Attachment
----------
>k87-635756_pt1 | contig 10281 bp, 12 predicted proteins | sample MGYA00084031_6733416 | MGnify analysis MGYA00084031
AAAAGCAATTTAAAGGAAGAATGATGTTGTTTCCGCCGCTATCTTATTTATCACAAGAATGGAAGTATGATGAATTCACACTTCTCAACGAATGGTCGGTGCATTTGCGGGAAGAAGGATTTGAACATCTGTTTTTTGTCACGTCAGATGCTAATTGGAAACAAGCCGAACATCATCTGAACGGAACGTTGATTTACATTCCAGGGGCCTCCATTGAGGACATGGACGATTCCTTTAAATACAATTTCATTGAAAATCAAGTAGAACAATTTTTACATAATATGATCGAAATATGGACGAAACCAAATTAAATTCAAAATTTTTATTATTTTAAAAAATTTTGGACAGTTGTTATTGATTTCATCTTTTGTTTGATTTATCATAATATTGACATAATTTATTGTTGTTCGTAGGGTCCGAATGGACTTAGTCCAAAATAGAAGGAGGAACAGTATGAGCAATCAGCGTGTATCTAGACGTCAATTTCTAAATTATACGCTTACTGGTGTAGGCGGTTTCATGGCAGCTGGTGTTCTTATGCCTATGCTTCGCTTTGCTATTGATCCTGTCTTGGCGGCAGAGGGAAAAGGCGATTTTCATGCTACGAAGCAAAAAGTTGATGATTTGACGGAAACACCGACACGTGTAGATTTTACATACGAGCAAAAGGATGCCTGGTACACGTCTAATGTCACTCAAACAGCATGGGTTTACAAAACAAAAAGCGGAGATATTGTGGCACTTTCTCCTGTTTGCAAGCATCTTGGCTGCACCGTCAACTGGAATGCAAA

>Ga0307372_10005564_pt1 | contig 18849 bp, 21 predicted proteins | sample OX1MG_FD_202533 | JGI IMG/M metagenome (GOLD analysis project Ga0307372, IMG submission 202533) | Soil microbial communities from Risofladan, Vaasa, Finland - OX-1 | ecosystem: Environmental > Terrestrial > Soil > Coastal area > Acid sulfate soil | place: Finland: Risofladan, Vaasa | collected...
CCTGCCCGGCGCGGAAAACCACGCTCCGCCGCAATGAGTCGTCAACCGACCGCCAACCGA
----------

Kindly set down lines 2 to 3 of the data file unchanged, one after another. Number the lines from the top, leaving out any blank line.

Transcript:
AAAAGCAATTTAAAGGAAGAATGATGTTGTTTCCGCCGCTATCTTATTTATCACAAGAATGGAAGTATGATGAATTCACACTTCTCAACGAATGGTCGGTGCATTTGCGGGAAGAAGGATTTGAACATCTGTTTTTTGTCACGTCAGATGCTAATTGGAAACAAGCCGAACATCATCTGAACGGAACGTTGATTTACATTCCAGGGGCCTCCATTGAGGACATGGACGATTCCTTTAAATACAATTTCATTGAAAATCAAGTAGAACAATTTTTACATAATATGATCGAAATATGGACGAAACCAAATTAAATTCAAAATTTTTATTATTTTAAAAAATTTTGGACAGTTGTTATTGATTTCATCTTTTGTTTGATTTATCATAATATTGACATAATTTATTGTTGTTCGTAGGGTCCGAATGGACTTAGTCCAAAATAGAAGGAGGAACAGTATGAGCAATCAGCGTGTATCTAGACGTCAATTTCTAAATTATACGCTTACTGGTGTAGGCGGTTTCATGGCAGCTGGTGTTCTTATGCCTATGCTTCGCTTTGCTATTGATCCTGTCTTGGCGGCAGAGGGAAAAGGCGATTTTCATGCTACGAAGCAAAAAGTTGATGATTTGACGGAAACACCGACACGTGTAGATTTTACATACGAGCAAAAGGATGCCTGGTACACGTCTAATGTCACTCAAACAGCATGGGTTTACAAAACAAAAAGCGGAGATATTGTGGCACTTTCTCCTGTTTGCAAGCATCTTGGCTGCACCGTCAACTGGAATGCAAA

>Ga0307372_10005564_pt1 | contig 18849 bp, 21 predicted proteins | sample OX1MG_FD_202533 | JGI IMG/M metagenome (GOLD analysis project Ga0307372, IMG submission 202533) | Soil microbial communities from Risofladan, Vaasa, Finland - OX-1 | ecosystem: Environmental > Terrestrial > Soil > Coastal area > Acid sulfate soil | place: Finland: Risofladan, Vaasa | collected...